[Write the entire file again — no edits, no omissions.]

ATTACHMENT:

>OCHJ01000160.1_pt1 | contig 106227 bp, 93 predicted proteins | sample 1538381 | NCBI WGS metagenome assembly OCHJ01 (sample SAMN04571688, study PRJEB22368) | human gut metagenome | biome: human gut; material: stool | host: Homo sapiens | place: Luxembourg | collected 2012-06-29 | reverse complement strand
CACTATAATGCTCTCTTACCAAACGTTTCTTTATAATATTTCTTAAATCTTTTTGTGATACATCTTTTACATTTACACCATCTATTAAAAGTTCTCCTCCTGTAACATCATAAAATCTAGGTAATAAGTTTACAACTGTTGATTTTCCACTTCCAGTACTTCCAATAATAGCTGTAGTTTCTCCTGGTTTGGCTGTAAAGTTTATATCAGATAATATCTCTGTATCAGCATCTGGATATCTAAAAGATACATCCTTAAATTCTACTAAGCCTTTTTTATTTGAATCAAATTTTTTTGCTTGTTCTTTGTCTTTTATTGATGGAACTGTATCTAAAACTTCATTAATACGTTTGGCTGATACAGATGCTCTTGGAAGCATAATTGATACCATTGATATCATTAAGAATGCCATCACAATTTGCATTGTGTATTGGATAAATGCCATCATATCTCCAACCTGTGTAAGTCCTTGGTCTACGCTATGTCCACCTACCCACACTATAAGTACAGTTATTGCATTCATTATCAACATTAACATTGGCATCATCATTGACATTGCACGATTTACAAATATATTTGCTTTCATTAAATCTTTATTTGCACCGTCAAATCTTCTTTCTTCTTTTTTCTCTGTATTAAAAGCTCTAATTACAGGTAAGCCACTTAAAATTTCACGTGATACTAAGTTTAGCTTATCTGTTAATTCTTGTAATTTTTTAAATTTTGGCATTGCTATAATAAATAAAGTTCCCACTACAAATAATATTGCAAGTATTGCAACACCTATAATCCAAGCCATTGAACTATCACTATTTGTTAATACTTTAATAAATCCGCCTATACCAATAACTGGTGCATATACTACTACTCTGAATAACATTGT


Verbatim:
>OCHJ01000160.1_pt1 | contig 106227 bp, 93 predicted proteins | sample 1538381 | NCBI WGS metagenome assembly OCHJ01 (sample SAMN04571688, study PRJEB22368) | human gut metagenome | biome: human gut; material: stool | host: Homo sapiens | place: Luxembourg | collected 2012-06-29 | reverse complement strand
CACTATAATGCTCTCTTACCAAACGTTTCTTTATAATATTTCTTAAATCTTTTTGTGATACATCTTTTACATTTACACCATCTATTAAAAGTTCTCCTCCTGTAACATCATAAAATCTAGGTAATAAGTTTACAACTGTTGATTTTCCACTTCCAGTACTTCCAATAATAGCTGTAGTTTCTCCTGGTTTGGCTGTAAAGTTTATATCAGATAATATCTCTGTATCAGCATCTGGATATCTAAAAGATACATCCTTAAATTCTACTAAGCCTTTTTTATTTGAATCAAATTTTTTTGCTTGTTCTTTGTCTTTTATTGATGGAACTGTATCTAAAACTTCATTAATACGTTTGGCTGATACAGATGCTCTTGGAAGCATAATTGATACCATTGATATCATTAAGAATGCCATCACAATTTGCATTGTGTATTGGATAAATGCCATCATATCTCCAACCTGTGTAAGTCCTTGGTCTACGCTATGTCCACCTACCCACACTATAAGTACAGTTATTGCATTCATTATCAACATTAACATTGGCATCATCATTGACATTGCACGATTTACAAATATATTTGCTTTCATTAAATCTTTATTTGCACCGTCAAATCTTCTTTCTTCTTTTTTCTCTGTATTAAAAGCTCTAATTACAGGTAAGCCACTTAAAATTTCACGTGATACTAAGTTTAGCTTATCTGTTAATTCTTGTAATTTTTTAAATTTTGGCATTGCTATAATAAATAAAGTTCCCACTACAAATAATATTGCAAGTATTGCAACACCTATAATCCAAGCCATTGAACTATCACTATTTGTTAATACTTTAATAAATCCGCCTATACCAATAACTGGTGCATATACTACTACTCTGAATAACATTGT